No doubt you have seen videos of popular preachers proclaiming loudly and publicly that their church will not obey one regulation or another because they must obey God’s commands over man’s commands.
First, let me say that such choosing to obey God’s Word over man’s wicked mandates is something that we firmly believe to be required at times in the church. Deciding when that line should be drawn is something that many people may debate. However, Scripture gives us clear examples of individuals and groups who disobeyed wicked decrees in order to obey God.
Here are a few:
Hebrew midwives refused to kill the male children and lied to Pharaoh about why they did not obey. Exodus 1:15-21
Rahab hid the Israelite spies and lied about their location to the authorities. Joshua 2
Obediah hid 100 of God’s prophets from being slaughtered by Jezebel. 1 Kings 18:3-4
Daniel continued to pray to God, per his normal routine, when commanded to only pray to the king. Daniel 6
The three Hebrew children refused to bow to the golden idol when the music played. Daniel 3
Peter and John continued to preach the gospel after being threatened and beaten and told to stop. Acts 4:13-22, 5:17-42
Revelation describes a time where all men are required to worship the beast and his image and those who refuse will be put to death. We assume this to mean that some will refuse. Revelation 13:15
These are the main proofs we lean on when choosing to disobey earthly commands in favor of obeying God’s commands. These acts of ‘civil disobedience’ were done specifically because the people were commanded to disobey God’s clear law/commands in one way or another.
However, there are two key components to these acts of disobedience that are often missed, especially by many who claim the need for it in our American culture. Those components are fear of God and humility.
In several of these passages, we see a proper reverence of God.
 But the midwives feared God and did not do as the king of Egypt commanded them, but let the male children live. (ESV)
 Before the men lay down, she came up to them on the roof  and said to the men, “I know that the LORD has given you the land, and that the fear of you has fallen upon us, and that all the inhabitants of the land melt away before you.  For we have heard how the LORD dried up the water of the Red Sea before you when you came out of Egypt, and what you did to the two kings of the Amorites who were beyond the Jordan, to Sihon and Og, whom you devoted to destruction.  And as soon as we heard it, our hearts melted, and there was no spirit left in any man because of you, for the LORD your God, he is God in the heavens above and on the earth beneath. (ESV)
1 Kings 18:3
 And Ahab called Obadiah, who was over the household. (Now Obadiah feared the LORD greatly, (ESV)
These acts of disobedience were done either secretly or without abnormal fanfare or public dissent toward those in authority. Yes, in some instances there were clear, pointed, and firm responses given, such as the three hebrew children and Peter and John.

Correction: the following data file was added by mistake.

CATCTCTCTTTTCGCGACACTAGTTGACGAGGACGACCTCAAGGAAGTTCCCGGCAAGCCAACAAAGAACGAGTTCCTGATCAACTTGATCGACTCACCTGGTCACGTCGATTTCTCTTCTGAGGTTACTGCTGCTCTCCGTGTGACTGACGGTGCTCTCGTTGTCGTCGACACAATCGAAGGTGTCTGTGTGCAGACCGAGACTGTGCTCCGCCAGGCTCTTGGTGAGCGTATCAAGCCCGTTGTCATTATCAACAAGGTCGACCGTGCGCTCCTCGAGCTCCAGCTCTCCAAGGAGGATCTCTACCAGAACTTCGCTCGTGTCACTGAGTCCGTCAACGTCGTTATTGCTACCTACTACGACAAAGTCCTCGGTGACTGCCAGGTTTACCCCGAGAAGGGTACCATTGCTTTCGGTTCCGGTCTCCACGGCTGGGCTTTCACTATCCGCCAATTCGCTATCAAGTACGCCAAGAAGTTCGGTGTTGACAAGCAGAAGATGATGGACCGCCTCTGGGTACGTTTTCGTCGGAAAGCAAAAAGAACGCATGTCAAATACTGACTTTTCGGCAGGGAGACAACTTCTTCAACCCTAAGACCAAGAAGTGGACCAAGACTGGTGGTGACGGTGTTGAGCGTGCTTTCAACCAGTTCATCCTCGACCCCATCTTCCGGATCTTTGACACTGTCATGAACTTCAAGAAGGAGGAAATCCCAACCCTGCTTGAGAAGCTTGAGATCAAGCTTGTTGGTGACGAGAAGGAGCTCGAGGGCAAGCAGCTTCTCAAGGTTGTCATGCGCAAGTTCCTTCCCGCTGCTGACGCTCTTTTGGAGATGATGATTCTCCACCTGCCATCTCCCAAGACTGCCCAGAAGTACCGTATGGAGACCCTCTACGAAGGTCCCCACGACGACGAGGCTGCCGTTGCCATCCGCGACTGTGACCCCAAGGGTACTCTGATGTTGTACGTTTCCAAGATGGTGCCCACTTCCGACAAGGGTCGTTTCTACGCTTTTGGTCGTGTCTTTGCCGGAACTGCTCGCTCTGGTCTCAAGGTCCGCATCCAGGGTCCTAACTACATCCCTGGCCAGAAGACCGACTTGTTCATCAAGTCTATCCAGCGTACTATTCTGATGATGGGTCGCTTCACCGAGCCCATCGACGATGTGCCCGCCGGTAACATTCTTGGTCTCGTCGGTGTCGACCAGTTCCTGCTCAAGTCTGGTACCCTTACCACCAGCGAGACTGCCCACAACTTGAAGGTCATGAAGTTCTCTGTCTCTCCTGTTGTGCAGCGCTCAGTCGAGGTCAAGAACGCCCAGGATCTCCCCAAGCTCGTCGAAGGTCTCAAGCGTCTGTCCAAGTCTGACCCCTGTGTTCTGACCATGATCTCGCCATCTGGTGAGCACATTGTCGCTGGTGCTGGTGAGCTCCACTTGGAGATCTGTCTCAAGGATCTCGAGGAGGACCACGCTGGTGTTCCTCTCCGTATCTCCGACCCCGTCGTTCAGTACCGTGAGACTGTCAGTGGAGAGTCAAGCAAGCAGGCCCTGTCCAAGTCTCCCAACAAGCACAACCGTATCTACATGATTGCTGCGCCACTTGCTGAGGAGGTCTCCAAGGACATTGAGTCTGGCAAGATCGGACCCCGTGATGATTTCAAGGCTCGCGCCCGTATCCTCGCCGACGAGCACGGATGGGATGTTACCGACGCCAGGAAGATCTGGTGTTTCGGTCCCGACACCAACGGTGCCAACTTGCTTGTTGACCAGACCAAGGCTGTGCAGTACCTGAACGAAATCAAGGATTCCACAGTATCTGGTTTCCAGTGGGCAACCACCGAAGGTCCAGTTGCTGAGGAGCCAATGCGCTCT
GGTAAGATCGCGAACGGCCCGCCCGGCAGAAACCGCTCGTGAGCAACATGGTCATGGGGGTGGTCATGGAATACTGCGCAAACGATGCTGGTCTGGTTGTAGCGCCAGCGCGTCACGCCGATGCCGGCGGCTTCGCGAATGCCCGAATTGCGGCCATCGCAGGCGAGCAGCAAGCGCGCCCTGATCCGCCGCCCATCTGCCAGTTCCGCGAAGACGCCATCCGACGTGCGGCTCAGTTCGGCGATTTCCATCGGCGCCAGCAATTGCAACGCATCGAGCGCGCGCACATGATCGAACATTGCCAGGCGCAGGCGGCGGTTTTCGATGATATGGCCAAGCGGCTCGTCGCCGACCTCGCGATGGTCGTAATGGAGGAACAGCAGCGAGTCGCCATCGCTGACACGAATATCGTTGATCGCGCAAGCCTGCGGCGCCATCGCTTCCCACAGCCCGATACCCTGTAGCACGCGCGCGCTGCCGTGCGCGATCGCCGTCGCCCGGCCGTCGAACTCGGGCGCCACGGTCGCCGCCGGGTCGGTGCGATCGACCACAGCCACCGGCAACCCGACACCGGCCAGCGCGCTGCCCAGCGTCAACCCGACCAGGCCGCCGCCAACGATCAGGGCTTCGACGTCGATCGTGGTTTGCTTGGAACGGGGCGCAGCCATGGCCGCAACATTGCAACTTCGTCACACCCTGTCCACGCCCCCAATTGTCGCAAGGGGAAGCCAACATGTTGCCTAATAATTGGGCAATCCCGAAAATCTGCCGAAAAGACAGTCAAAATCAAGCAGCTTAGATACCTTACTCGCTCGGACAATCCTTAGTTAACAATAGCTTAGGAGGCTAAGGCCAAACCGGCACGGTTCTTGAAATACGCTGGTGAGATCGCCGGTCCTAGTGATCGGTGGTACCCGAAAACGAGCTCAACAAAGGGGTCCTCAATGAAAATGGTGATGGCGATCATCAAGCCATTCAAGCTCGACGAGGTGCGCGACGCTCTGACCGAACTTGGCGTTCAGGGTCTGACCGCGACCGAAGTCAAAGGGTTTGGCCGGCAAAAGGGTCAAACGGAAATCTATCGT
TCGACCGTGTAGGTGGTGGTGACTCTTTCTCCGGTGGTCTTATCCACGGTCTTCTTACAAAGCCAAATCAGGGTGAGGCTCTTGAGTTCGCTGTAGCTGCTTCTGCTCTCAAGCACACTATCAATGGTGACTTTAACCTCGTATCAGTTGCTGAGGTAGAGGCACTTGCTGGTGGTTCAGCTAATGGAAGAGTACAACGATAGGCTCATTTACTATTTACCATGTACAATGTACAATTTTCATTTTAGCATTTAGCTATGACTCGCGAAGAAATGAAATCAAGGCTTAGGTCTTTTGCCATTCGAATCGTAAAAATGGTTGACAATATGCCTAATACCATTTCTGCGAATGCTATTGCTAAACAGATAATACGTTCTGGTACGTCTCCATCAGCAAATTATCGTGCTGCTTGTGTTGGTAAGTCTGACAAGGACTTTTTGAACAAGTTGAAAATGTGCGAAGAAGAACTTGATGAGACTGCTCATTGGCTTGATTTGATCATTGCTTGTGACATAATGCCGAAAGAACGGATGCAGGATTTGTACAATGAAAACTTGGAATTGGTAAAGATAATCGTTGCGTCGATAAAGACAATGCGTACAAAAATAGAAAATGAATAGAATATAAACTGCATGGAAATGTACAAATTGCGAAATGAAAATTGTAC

However, even in those examples we only see these strong words in response to accusation and questioning by the governing authorities. They were not standing on the street corner defying the government, but when asked why they disobeyed, they were ready to give a clear and complete answer of their loyalty to God above men.
In none of these instances do we see an attitude of defiance toward the governing authorities. Rather we see a heart of humility toward their God and a willingness to face the consequences of their actions, even to the point of death, not kicking and screaming, but in full acceptance of God’s sovereign plan.
This is a key distinction we must consider as we seek to navigate the ever-changing laws and mandates of our local and national authorities.
“I must stand up to those who oppose my views and call them out in an effort to bring about my desired outcome.”
“I must continue to obey God even if it means suffering for that obedience at the hands of wicked men.”
These spiritual leaders who are publicly decrying the mandates of the governing authorities, while possibly correct in choosing to disobey them, are doing so in a prideful manner that diminishes the Gospel impact of their disobedience. They are virtually daring the government to act on their mandates expecting them to back down on following through with any stated consequence.
This is not the example we see in Scripture.
The proud heart resists both man’s mandates and the consequences that may come from disobedience. The humble heart submits to God’s commands understanding and accepting that it may bring about suffering.
There may well be a day in the near future when we as a church must choose to disobey a legal mandate in order to obey God’s commands. If we suffer for it, let us be glad as the apostles were that we get to share just a bit in Christ’s suffering.
 and when they had called in the apostles, they beat them and charged them not to speak in the name of Jesus, and let them go.  Then they left the presence of the council, rejoicing that they were counted worthy to suffer dishonor for the name.  And every day, in the temple and from house to house, they did not cease teaching and preaching that the Christ is Jesus. (ESV)
However, until that day comes let us not seek to defy God’s appointed rulers, but rather, let us seek to be people who give honor even when disobedience is required.
May we as a local body never be marked by the pride of defiance but by the humility of obedience to God.